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Don't get me wrong--I like warthogs, which were some of my favorite animals when we lived in the Serengeti.* They have ugly-cute babies, they stick their tails straight up in the air when running, and they dig holes, then back into the holes to defend themselves from predators.

What I don't like is finding out that South Texas now apparently has a feral warthog population.




* There may be a few new people here who don't know that. My family lived in the Serengeti for a couple of years when I was a kid. My dad was a field biologist doing research for his PhD.
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I got one of my rewards for backing the Snapshot Serengeti Indiegogo fundraiser today. It was the Serengeti Selfie, in which you sent them a photo of yourself and they took a picture of it near one of the lion prides they study. :) I took a slight advantage of it and sent two photos made into one, because I don't have any pictures of Mom and Dad together in the Serengeti, as one or the other of them was always behind the camera.

cut for photo )
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Tommy nose! (Thomson's gazelle, that is. Possibly a Grant's gazelle.)

An up-close and, ahem, intimate picture of what I think is a wildebeest. Because I am twelve.
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Toby forwarded me a link to a BBC story on Snapshot Serengeti, which is a scientific project crowd-sourcing identifying animals in pictures taken by camera traps in the Serengeti National Park. I've been entertaining myself with it for a while, and indulging in nostalgia.

If you're new here and don't know: my family lived in the Serengeti for 2 years as a kid while my dad gathered data for his PhD. It was something about birds and grass heights; I don't know the details as I was only 5 or so at the time. But it involved occasional camping trips out into the Serengeti* where he'd measure grass heights and set up nets to capture, inventory, band, and release birds. If you go to the site and look at pictures and see the grasses and trees and animals and such? That's all intimately familiar to me: often from the camera's P.O.V., because at the time I wasn't much taller than the cameras are set up! No telling if I was ever in the specific locations that the cameras are in, as the Serengeti is big, but it's got similar habitat all over, the short-grass and long-grass plains.

Anyway, with Snapshot Serengeti, sometimes you'll get awesome pictures of animals, sometimes you'll get nothing at all as the camera was set off by grasses in the wind, and sometimes you'll get a giant nose as something investigates the camera. XD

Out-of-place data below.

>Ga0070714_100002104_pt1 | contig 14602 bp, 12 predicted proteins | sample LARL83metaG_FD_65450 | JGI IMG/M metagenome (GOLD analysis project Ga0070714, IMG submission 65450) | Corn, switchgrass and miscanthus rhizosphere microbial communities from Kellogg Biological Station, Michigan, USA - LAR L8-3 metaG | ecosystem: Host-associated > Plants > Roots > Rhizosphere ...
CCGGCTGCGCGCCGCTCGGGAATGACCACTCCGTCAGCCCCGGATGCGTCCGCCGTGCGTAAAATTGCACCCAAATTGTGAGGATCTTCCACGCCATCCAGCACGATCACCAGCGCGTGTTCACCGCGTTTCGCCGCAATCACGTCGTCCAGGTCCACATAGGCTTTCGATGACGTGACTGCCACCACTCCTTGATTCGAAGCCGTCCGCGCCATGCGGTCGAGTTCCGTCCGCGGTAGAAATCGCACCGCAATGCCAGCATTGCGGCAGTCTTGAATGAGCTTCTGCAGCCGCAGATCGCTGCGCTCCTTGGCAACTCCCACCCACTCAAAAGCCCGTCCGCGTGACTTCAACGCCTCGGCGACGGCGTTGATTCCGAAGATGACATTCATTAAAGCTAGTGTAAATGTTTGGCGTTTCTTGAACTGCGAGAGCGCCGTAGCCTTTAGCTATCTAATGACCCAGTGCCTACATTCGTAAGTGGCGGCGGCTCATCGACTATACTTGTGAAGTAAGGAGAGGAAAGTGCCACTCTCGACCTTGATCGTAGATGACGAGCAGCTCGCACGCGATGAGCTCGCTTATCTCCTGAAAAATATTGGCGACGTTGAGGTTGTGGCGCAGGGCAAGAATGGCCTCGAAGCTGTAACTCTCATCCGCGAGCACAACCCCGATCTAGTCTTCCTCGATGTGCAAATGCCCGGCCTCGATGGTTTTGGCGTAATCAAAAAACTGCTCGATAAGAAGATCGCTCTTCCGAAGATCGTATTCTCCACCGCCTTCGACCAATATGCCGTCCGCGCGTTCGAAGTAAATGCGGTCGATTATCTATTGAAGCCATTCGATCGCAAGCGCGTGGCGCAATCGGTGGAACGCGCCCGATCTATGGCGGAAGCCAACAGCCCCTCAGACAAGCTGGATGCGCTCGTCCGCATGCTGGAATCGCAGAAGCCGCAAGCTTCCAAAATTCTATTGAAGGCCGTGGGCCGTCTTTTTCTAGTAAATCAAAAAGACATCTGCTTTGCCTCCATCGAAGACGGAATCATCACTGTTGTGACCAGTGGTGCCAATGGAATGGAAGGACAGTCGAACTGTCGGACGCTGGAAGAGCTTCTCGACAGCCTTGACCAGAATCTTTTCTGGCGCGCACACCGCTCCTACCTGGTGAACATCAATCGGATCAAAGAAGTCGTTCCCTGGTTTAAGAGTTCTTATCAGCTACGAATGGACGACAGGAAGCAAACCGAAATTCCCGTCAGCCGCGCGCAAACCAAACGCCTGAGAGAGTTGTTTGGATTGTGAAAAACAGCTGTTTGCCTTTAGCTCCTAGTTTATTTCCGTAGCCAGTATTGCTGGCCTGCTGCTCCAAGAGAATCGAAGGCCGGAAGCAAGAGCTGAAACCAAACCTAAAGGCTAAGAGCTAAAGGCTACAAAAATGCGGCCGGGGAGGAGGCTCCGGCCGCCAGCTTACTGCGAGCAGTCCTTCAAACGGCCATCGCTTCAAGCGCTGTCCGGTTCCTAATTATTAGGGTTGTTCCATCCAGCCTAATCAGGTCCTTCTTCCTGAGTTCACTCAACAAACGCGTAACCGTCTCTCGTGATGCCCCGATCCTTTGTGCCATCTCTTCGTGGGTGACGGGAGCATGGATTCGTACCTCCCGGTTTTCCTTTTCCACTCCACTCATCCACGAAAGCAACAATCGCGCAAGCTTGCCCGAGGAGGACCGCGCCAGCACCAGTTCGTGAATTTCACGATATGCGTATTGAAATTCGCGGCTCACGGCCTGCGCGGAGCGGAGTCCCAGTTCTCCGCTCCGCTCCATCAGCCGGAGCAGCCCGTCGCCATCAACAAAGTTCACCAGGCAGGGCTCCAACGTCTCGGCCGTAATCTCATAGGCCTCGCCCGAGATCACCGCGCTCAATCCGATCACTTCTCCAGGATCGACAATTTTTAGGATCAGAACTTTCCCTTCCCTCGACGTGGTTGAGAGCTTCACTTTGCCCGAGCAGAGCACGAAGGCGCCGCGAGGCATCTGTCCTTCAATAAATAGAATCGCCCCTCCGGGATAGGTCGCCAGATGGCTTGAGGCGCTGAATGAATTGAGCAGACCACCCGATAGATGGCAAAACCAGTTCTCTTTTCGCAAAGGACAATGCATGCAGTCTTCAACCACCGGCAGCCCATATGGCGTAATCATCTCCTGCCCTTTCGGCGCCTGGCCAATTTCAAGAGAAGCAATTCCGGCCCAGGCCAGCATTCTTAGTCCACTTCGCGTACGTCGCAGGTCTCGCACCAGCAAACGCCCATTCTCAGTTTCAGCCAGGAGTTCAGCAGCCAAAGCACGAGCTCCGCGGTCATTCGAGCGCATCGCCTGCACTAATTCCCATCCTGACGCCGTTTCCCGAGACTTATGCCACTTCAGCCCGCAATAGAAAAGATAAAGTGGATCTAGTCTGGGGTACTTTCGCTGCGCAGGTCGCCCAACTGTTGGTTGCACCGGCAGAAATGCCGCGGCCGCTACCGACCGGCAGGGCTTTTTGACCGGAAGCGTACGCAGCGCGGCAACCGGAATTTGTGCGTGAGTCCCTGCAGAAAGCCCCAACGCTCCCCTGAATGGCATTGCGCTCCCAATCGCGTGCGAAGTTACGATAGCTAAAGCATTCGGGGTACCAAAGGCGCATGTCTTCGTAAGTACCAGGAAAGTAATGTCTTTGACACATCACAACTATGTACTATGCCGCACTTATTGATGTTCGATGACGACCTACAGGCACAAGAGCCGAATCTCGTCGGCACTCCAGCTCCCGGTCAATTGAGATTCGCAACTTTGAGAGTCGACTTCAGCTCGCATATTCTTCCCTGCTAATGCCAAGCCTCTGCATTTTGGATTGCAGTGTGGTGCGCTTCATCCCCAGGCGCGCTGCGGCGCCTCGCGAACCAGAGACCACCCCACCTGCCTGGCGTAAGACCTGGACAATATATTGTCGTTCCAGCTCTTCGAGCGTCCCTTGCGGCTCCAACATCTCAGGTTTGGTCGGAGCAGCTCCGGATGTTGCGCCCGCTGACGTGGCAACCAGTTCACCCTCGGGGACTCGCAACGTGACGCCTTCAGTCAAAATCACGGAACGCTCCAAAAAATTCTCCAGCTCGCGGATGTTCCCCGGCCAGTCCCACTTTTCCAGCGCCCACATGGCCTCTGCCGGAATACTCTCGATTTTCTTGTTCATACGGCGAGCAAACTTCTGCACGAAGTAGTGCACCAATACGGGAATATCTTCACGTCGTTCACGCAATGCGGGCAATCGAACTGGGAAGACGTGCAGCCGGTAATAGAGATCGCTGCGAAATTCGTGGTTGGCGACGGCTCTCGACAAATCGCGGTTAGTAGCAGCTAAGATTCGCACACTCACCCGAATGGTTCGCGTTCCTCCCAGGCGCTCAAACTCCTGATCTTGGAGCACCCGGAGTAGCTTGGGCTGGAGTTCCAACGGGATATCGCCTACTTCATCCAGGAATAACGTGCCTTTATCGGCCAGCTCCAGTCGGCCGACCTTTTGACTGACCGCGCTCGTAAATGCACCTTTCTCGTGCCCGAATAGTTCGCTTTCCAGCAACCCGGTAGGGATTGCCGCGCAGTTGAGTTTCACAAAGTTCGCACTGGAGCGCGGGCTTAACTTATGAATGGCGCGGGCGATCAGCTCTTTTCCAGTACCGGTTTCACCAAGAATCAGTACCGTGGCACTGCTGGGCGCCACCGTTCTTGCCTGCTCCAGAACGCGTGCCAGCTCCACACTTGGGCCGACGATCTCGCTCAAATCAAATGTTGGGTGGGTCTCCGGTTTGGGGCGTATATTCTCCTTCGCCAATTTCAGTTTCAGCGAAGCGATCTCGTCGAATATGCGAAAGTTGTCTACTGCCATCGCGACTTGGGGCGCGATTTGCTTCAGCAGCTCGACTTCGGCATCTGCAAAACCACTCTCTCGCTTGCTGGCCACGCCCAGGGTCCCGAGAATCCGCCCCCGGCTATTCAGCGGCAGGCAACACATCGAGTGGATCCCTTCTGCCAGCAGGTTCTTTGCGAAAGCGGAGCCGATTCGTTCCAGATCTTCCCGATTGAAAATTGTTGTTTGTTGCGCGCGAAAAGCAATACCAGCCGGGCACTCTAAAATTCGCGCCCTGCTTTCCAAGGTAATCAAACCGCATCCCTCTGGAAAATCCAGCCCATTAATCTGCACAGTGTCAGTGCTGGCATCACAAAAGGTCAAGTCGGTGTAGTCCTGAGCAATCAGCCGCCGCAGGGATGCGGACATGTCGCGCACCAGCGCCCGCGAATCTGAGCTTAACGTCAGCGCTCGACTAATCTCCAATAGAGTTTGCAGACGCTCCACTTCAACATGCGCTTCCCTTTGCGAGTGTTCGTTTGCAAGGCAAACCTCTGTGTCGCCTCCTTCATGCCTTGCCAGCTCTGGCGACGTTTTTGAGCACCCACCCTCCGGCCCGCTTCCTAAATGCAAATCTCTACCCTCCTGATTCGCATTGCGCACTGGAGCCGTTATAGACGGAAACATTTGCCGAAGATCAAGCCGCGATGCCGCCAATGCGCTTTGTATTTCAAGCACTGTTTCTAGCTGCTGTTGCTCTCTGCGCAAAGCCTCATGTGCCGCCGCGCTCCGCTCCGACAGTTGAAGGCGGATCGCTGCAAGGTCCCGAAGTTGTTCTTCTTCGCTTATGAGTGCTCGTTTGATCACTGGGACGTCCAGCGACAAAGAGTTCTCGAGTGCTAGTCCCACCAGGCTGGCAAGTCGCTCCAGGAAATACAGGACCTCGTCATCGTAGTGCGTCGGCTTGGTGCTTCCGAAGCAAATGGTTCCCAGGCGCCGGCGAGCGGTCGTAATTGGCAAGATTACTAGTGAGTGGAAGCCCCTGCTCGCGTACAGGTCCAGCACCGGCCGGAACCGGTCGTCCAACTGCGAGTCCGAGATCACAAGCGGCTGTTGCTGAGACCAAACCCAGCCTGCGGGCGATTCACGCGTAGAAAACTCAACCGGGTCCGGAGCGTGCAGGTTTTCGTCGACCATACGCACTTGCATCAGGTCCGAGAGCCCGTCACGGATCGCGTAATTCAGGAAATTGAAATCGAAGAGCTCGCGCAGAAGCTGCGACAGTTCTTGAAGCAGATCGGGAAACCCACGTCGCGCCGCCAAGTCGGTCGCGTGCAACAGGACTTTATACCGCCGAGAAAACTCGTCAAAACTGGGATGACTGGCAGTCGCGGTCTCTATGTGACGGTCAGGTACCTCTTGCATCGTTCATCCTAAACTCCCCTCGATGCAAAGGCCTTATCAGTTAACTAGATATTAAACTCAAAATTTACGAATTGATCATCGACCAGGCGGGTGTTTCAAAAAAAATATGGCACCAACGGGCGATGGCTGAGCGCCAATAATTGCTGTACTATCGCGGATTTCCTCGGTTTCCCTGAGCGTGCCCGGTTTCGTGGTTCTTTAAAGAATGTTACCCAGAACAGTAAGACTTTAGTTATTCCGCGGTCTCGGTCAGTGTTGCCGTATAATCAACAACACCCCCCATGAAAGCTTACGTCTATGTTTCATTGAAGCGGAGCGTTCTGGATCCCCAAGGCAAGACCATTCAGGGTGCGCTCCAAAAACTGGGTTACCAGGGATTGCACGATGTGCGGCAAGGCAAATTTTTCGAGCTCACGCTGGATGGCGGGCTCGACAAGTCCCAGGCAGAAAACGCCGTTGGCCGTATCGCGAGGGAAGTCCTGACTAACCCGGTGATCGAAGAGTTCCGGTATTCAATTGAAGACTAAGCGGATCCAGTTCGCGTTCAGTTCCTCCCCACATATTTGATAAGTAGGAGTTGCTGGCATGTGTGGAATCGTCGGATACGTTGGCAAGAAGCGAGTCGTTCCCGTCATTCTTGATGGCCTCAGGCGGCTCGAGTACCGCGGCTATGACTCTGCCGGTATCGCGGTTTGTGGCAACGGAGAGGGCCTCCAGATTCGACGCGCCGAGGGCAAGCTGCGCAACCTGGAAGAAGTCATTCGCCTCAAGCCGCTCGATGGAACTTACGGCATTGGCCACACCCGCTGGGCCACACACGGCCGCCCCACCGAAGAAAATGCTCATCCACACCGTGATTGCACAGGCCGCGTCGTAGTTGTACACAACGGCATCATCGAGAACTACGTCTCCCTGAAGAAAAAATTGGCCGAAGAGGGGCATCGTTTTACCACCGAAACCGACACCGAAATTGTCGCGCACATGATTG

Alas, I have to mark that one as "nothing here" because it's impossible to identify, even to the point of not knowing if it's an antelope-like thing, or a dog- or cat-like thing. The forums are filled with people unhappy that there's no "can't tell" feature, and the project leaders are patiently explaining over and over again to give your best guess, as they can usually narrow down a rough idea of the thing from the constellation of guesses surrounding it. I did take the advice of one guy, and for night shots where all I see is eyeshine, I put the image into Photoshop and mess with the levels, which sometimes lightens it up enough to give an outline, or even a decent picture of the thing.

Anyway, you should all GO AND DO SCIENCE!!

ETA: Oh, this picture? RIGHT IN THE FEELS, MAN. That tree silhouette, the rain in the rainy season... NOSTALGIA TIME. If I'm not careful I'm going to get Toto's "Africa" earwormed and start sniffling. *sigh* THE LANDSCAPE OF MY SOUL



* The idea of camping in the Serengeti amongst the lions and leopards and whatnot fazes me not one bit, and yet the idea of camping in the U.S. in bear country gives me the willies. I will say that we set up a tent and used it to store stuff in and cook in (it was the 70s, such things as "safety" hadn't been invented yet KEROSENE STOVES INDOORS FTW!) and slept in the car. We were not totally stupid. :D

Polygoose

Jul. 13th, 2012 10:28 am
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When I was a kid in Tanzania, we used to leave food out for the various animals that came up on to our porch at night. Mongooses looooved eggs, and they cracked them in a funky way: by throwing them between their hind legs at a wall.

And now you can watch mongooses doing the same thing at the Denver Zoo! (We left out raw eggs, so it usually only took one good throw, but in the video they were given hard-boiled Easter eggs.)





title is a nerd joke: what's the plural of mongoose? Polygoose!
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I'm taking a short break from finishing the picture I'm working on. My eye fell on the album of photos from our years in Africa that my mother sent home with me last time I saw her, and I figured I'd prove to you guys that I had Mello hair as a kid because I have no life )

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